Not many degrees give you the chance to study animals in their natural habitat or get your hands on a lion’s skull at the University’s own Museum, but with our BSc Zoology course that’s just a tiny part of what’s on offer.
Zoology is the science of animals. Whether you’re passionate about one particular group of animals, or love the subject as a whole, our enthusiastic academics will help you get the most out of this degree.
Many other universities offer a one-size-fits-all shared first year to all students from ecologists to biochemists, but at Reading you will study animals from day one. You will have the opportunity to build up field experience and select optional modules to follow your specific interests in this vast and fascinating area of study.
You study animal life at all levels, from the simplest forms through to birds and mammals. You will learn about populations and ecosystems, animal behaviour, evolution, biodiversity and conservation.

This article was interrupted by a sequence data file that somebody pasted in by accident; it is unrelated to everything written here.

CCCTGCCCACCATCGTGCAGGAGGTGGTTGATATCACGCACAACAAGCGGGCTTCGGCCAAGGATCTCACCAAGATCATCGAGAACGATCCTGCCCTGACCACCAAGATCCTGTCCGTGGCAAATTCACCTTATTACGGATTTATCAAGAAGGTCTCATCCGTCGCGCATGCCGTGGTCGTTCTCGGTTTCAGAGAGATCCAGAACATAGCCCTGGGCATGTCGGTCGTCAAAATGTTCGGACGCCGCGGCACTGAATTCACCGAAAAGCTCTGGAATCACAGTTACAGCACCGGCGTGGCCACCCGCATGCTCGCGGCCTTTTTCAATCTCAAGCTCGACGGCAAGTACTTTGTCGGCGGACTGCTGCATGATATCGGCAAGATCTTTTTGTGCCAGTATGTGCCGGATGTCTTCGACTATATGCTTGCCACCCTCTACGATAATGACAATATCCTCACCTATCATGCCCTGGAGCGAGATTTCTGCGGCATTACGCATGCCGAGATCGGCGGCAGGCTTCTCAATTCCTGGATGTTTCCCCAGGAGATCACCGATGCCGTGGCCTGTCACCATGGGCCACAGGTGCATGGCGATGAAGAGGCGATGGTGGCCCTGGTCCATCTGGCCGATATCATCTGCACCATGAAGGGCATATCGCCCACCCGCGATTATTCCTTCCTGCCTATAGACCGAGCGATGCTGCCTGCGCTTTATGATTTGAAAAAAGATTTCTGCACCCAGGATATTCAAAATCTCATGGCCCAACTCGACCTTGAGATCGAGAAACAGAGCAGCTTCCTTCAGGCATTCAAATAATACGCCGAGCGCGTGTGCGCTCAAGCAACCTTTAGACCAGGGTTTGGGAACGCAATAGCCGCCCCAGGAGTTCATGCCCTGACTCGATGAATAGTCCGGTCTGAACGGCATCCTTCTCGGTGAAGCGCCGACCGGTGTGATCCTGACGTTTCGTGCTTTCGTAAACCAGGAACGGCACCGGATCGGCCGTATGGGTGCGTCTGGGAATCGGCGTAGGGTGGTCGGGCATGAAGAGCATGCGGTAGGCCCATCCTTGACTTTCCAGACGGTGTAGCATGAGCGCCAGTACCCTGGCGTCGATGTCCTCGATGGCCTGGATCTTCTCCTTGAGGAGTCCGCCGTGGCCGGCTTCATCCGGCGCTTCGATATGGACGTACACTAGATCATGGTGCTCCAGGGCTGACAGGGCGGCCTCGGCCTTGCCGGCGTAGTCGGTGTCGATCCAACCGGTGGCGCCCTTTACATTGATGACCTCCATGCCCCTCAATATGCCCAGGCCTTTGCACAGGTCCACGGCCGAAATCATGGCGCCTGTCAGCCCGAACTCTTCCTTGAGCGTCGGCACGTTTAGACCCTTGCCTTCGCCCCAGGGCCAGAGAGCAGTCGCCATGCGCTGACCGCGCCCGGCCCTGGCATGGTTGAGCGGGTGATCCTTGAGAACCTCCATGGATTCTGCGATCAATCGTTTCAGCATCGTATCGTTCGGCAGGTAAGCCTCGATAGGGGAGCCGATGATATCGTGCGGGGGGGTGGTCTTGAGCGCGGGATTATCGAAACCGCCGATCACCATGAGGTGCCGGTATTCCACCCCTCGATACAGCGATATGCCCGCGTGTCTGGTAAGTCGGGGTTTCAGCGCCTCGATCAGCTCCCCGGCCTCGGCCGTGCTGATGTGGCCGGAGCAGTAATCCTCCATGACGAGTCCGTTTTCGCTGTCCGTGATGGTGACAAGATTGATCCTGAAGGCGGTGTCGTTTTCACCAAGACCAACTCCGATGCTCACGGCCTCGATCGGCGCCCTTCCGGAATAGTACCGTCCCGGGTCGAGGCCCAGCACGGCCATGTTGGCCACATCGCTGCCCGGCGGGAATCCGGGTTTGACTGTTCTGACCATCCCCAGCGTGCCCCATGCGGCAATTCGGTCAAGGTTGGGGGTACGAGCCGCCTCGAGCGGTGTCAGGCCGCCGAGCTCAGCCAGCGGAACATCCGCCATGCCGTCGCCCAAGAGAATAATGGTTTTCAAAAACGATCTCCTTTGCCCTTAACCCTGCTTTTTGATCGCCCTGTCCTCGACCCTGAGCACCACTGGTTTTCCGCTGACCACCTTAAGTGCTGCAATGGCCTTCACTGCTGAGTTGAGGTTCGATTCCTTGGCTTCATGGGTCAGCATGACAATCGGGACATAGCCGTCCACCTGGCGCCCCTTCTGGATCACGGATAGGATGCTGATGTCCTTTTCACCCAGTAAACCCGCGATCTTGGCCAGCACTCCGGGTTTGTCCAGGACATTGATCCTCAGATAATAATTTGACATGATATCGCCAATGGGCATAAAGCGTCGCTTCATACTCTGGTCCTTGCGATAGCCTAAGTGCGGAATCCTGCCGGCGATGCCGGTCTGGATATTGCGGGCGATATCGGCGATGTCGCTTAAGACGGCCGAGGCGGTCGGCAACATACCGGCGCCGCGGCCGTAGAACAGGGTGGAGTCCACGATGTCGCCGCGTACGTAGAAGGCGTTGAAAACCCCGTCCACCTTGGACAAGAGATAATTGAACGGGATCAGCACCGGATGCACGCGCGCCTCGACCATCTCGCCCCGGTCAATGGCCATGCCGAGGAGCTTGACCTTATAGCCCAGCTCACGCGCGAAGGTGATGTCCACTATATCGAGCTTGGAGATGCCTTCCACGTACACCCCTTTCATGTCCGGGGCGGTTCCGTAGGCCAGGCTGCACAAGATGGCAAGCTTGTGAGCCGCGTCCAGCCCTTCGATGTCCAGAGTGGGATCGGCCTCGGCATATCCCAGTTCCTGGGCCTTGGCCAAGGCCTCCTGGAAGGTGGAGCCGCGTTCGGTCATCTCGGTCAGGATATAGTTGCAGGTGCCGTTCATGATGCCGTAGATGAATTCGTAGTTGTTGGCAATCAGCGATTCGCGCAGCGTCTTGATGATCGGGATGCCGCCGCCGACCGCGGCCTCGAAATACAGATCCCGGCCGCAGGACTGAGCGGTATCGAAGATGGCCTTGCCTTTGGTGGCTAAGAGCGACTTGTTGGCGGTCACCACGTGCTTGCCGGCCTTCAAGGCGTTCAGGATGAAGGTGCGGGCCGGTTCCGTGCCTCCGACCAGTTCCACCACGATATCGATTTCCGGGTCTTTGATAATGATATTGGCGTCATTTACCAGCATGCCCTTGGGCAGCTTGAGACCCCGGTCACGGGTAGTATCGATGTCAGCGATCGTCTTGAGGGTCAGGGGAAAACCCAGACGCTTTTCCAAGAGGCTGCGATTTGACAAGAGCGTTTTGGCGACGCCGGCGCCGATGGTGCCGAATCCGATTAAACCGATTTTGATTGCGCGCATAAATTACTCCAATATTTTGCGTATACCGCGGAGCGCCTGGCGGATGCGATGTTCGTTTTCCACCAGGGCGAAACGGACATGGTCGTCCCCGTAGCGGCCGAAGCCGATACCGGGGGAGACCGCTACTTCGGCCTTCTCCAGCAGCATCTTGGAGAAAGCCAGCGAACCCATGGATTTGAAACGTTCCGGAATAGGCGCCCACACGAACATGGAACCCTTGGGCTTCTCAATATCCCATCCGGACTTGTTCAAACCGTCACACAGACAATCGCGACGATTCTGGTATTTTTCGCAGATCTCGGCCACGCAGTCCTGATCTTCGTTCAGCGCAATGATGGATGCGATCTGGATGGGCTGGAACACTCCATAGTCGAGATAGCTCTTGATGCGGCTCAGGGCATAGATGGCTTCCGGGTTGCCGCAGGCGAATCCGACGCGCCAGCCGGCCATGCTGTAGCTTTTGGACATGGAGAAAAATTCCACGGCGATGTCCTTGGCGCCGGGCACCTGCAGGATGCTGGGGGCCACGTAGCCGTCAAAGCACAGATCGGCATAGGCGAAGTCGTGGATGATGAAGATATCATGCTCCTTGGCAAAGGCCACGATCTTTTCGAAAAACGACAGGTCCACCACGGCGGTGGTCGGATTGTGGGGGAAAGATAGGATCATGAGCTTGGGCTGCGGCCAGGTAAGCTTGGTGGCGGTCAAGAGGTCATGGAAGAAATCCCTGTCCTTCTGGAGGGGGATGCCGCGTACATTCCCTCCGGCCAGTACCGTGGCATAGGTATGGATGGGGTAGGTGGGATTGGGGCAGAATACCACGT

The School of Biological Sciences even has its own accredited zoology museum. The Cole Museum of Zoology is used extensively in teaching in Zoology and provides you with unique opportunities to develop hands-on skills in taxonomy and natural history conservation. You can volunteer at the museum and receive training in natural history curation.
In your second year you can undertake field work in a variety of locations including Devon, Sweden, Spain, South Africa and a tropical site, which in the past has included Borneo and Madagascar. The costs of these trips are not included, although all are subsidised.
In the final year, you can complete a cutting-edge research project under expert supervision, either in the field or the lab – an opportunity that is no longer offered in many universities. We arrange projects on a wide range of animals including urban mammals such as hedgehogs and foxes, red kites, insects and pond or fresh-water animals. We also offer projects on animals in zoos.
In the final year there is an opportunity to carry out your final-year research project at a European university under the Erasmus+ scheme. Previous students have worked at an overseas institute during the summer such as KL University in Malaysia or have studied leopards in South Africa.